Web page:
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Ultraviolet Light Visualization Effects Report (Assessment)

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Updated: May 9th, 2022


Several cases have been reported of persons visualizing in the ultraviolet (UV) light. It must be a very strange world for such persons to be visualizing the UV light as the only source of light within their range of visual perception. Though this circumstance might sound strange, persons visualizing through the UV light are common, especially among individuals suffering from Aphakia (Diffey, 2002, p. 23).

Seeing in the UV light limits the wavelength of light rays to just 280nm or even lower. This applies to the three types of UV light. Thus, a person seeing in the UV light must be visualizing a dull violet or blue glow since the visual light, and the low-end spectrum interact. Such an individual must be having a higher sensitivity to the low wavelength. Unfortunately, excessive exposure to this blue-violet light is very harmful to blind persons since UV light is associated with snow blindness, especially when the cornea becomes sunburned. In the end, the blind eye will become very sensitive to any form of UV lights such as forms A, B, and C (Cesarini, 2001, p. 312).

Besides, excessive exposure to UV lights might make the victim’s skin to be very reactive to stimuli and may easily attract pimple, inflammation, and rash, among others. The occurrence of post-inflammatory hyperpigmentation is common in skin exposed to UV light over a long period of time. For instance, the UV types B and C are associated with erythema, which might catalyze the occurrence of skin cancer since the UV light has a wavelength of less than 280nm (Cesarini, 2001, p. 313).

From the above reflection, it is in order to state that longer exposure to UV light is dangerous to the skin and the cones of a victim. Excessive exposure to UV light should be minimized to safeguard such an individual from the destructive wavelength of below 280nm. Despite the fact that UV light is harmful, moderate exposure might not cause any serious harm. Specifically, the blue or violet glow as visualized by blind persons remains a mystery (Cesarini, 2001, p. 311).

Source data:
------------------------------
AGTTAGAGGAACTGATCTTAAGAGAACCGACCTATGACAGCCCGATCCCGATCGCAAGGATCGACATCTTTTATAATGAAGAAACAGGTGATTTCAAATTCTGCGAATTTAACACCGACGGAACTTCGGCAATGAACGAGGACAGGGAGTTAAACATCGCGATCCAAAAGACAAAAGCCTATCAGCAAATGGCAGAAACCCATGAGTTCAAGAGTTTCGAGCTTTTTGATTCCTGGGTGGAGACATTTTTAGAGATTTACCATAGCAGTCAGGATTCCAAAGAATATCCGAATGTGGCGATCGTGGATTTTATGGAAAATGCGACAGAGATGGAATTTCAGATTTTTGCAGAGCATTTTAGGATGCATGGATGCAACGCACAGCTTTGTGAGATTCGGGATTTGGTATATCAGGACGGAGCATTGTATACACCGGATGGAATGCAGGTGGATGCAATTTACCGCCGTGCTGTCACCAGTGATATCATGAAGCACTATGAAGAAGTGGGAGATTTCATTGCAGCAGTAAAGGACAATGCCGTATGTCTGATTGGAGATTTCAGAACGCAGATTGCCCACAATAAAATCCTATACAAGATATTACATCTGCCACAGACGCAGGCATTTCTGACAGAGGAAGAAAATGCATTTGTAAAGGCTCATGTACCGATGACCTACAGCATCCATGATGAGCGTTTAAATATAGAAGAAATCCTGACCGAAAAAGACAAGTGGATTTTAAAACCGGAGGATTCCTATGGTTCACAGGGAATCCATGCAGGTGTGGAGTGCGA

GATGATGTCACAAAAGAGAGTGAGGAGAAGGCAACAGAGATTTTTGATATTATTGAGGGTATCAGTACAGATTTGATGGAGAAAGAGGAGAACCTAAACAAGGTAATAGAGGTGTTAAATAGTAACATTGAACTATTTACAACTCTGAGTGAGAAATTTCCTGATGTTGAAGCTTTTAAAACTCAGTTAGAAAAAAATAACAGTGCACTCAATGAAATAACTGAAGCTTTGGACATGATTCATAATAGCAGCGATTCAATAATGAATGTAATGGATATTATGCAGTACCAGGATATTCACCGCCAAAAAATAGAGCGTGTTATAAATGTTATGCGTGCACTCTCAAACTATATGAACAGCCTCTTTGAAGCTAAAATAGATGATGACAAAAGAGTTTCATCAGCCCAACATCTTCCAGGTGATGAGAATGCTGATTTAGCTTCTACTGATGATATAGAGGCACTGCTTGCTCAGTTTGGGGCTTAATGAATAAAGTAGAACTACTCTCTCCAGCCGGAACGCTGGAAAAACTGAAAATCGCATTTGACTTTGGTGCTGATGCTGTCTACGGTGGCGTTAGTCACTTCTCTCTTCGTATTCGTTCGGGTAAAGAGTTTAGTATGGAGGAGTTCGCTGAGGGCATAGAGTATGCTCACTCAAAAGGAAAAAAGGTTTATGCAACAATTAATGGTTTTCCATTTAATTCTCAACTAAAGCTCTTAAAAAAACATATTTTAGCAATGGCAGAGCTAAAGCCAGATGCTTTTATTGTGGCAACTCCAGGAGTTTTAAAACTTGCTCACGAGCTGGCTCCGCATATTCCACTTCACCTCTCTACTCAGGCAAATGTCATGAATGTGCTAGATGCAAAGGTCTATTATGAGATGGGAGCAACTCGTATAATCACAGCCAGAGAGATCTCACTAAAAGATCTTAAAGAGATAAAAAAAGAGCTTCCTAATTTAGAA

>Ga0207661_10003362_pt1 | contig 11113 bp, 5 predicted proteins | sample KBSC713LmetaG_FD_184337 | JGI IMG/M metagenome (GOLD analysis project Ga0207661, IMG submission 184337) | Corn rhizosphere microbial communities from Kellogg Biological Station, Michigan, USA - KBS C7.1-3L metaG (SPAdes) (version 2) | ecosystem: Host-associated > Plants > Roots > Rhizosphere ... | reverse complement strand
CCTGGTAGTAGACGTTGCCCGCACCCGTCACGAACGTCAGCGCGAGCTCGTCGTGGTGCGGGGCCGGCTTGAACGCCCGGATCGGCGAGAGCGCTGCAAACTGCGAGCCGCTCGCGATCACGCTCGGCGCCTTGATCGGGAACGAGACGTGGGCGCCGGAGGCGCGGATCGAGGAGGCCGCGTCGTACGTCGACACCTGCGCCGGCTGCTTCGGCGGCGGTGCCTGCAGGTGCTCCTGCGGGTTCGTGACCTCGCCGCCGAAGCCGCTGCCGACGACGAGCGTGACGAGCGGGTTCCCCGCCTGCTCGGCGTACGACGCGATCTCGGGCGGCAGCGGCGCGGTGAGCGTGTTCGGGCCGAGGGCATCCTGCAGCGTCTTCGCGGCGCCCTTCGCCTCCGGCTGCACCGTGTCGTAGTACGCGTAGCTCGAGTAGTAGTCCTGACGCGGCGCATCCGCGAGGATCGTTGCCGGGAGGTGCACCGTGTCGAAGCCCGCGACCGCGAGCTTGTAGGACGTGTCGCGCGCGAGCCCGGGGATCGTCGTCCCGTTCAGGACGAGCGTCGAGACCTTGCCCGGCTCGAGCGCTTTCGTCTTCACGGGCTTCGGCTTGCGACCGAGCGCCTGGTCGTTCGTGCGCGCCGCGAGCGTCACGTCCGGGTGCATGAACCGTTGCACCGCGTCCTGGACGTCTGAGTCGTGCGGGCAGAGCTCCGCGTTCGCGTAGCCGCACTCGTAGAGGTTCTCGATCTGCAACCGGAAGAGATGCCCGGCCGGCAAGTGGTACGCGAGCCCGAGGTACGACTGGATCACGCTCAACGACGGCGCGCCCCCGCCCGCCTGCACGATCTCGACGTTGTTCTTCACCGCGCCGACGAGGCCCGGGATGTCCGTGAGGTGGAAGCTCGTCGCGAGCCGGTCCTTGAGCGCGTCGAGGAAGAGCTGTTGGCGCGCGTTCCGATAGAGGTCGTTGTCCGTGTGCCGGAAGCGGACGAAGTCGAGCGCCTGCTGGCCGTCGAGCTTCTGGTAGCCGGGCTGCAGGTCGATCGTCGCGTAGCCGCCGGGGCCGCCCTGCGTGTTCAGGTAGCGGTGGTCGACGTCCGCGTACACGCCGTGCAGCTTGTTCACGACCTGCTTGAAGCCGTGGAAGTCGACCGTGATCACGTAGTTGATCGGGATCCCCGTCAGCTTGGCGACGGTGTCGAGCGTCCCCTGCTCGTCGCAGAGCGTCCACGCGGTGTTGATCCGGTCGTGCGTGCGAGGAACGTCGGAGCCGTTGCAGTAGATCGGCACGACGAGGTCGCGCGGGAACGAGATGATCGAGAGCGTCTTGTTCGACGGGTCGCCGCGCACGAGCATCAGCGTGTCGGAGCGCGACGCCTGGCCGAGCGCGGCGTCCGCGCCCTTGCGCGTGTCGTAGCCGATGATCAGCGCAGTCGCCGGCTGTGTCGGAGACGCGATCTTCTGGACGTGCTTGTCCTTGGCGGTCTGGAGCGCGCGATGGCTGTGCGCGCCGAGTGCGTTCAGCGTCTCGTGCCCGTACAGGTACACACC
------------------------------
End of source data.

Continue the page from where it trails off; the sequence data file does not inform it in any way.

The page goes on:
Response to a friend’s post

Just like my friend’s observation, I also noted that UV light has a wavelength of 280nm and below. Besides, those suffering from Aphakia often visualize UV light as either a blue or a violet glow. In addition, we concluded that moderate exposure to UV light is not as harmful as an intense and long term exposure to type B and C.

Despite the similarity in observations, we differed in the description of the UV light. My friend observed that the blue sensors are more adaptive to picking the UV light, while I was of the opinion that the violet and the blue glow pick the UV light equally since different individuals have a different visual observations.

Personal reflection

The other way that the UV light-sensitive vision effects changed my life was the enormous potential it has in understanding different visual perceptions and their significance towards the effects of light. I would be able to see in the wavelength range between 400nm to 600nm. Within this wavelength range, I am in a position to read a book and see my friends. This wavelength is safe for my skin. I might avoid excessive exposure to direct sunlight to stay safe from the harmful effects of UV light, such as skin cancer.


Cesarini, P. (2001). Impact of light in building on human health. Indoor and Built Environment Journal, 10(1), 310-316.

Diffey, B. (2002). Sources and measurement of ultraviolet radiation. New York, NY: Academic Press.

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